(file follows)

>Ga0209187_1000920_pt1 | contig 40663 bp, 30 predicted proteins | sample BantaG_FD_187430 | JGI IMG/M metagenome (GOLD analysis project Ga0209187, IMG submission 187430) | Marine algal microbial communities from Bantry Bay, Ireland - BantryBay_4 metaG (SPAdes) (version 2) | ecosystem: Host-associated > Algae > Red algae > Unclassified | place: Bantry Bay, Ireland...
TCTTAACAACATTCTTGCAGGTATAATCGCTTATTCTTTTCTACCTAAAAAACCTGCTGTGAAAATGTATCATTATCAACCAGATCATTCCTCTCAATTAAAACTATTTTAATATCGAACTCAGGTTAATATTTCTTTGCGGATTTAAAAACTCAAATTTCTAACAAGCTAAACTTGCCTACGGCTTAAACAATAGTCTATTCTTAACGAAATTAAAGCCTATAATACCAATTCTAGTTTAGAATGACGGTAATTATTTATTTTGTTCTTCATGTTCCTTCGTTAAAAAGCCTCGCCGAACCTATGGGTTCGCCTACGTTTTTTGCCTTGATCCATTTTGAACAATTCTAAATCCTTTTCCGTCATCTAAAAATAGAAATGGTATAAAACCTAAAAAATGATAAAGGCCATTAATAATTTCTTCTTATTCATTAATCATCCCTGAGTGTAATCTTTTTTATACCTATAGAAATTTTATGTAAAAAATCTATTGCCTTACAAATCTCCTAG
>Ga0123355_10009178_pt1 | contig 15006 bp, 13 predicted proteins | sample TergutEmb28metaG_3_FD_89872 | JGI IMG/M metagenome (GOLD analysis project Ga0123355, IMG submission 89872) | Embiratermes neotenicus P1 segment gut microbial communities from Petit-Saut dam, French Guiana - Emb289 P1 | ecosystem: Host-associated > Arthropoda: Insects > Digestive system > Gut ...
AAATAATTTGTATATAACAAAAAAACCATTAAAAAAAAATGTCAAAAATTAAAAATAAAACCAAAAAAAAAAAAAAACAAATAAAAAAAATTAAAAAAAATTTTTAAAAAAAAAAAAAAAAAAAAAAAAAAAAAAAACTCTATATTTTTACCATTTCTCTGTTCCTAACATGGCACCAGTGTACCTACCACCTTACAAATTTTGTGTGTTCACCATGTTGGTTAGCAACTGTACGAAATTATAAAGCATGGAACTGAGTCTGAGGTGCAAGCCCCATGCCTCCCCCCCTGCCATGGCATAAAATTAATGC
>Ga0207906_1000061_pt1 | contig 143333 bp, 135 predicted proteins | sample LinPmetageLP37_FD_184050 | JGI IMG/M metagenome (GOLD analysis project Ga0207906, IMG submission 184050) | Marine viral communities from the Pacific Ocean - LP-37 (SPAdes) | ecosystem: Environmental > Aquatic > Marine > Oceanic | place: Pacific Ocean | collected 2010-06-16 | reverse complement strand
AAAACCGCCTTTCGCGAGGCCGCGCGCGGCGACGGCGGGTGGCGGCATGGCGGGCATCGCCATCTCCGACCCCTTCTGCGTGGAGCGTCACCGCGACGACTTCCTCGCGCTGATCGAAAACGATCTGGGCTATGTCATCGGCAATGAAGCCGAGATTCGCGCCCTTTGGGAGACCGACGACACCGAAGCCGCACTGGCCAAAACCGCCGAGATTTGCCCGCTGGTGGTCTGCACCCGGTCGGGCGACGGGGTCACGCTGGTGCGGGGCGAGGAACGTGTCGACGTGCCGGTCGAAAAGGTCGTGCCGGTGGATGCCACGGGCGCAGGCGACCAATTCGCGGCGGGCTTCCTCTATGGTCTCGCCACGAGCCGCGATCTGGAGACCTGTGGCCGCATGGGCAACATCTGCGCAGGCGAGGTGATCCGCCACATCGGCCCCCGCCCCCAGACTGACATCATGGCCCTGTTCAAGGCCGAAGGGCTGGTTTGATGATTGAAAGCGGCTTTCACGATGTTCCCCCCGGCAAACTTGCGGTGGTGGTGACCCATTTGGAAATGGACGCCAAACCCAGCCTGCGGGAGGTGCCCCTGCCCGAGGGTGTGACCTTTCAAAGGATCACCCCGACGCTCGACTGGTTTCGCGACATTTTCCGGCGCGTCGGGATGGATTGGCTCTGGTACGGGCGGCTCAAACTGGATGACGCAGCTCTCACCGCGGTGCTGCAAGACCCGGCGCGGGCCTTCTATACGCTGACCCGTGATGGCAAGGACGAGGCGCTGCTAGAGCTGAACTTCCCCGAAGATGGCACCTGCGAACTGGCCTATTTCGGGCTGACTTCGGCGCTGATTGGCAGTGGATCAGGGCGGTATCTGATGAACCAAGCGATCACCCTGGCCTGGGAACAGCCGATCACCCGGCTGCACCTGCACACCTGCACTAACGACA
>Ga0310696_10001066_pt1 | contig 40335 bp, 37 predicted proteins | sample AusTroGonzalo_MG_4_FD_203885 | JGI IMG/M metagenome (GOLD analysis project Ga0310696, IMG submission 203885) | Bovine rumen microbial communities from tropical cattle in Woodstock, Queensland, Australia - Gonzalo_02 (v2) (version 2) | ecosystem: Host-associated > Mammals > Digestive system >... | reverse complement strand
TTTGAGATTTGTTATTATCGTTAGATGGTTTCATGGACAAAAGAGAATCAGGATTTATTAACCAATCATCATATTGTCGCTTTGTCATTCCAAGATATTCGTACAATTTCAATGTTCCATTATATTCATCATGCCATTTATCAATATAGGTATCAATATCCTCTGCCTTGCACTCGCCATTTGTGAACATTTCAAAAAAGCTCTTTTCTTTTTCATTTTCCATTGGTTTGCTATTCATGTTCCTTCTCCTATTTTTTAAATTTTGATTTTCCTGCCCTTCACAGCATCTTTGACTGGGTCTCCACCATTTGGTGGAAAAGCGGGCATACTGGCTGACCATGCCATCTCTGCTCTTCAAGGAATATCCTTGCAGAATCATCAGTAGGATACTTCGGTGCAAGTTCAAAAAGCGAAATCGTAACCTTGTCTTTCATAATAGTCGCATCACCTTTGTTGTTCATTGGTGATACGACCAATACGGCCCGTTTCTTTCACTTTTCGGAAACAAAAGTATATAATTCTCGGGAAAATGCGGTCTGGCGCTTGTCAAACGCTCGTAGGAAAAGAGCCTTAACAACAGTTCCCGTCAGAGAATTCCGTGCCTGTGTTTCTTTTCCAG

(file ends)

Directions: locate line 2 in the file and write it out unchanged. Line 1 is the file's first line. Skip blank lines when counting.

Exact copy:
TCTTAACAACATTCTTGCAGGTATAATCGCTTATTCTTTTCTACCTAAAAAACCTGCTGTGAAAATGTATCATTATCAACCAGATCATTCCTCTCAATTAAAACTATTTTAATATCGAACTCAGGTTAATATTTCTTTGCGGATTTAAAAACTCAAATTTCTAACAAGCTAAACTTGCCTACGGCTTAAACAATAGTCTATTCTTAACGAAATTAAAGCCTATAATACCAATTCTAGTTTAGAATGACGGTAATTATTTATTTTGTTCTTCATGTTCCTTCGTTAAAAAGCCTCGCCGAACCTATGGGTTCGCCTACGTTTTTTGCCTTGATCCATTTTGAACAATTCTAAATCCTTTTCCGTCATCTAAAAATAGAAATGGTATAAAACCTAAAAAATGATAAAGGCCATTAATAATTTCTTCTTATTCATTAATCATCCCTGAGTGTAATCTTTTTTATACCTATAGAAATTTTATGTAAAAAATCTATTGCCTTACAAATCTCCTAG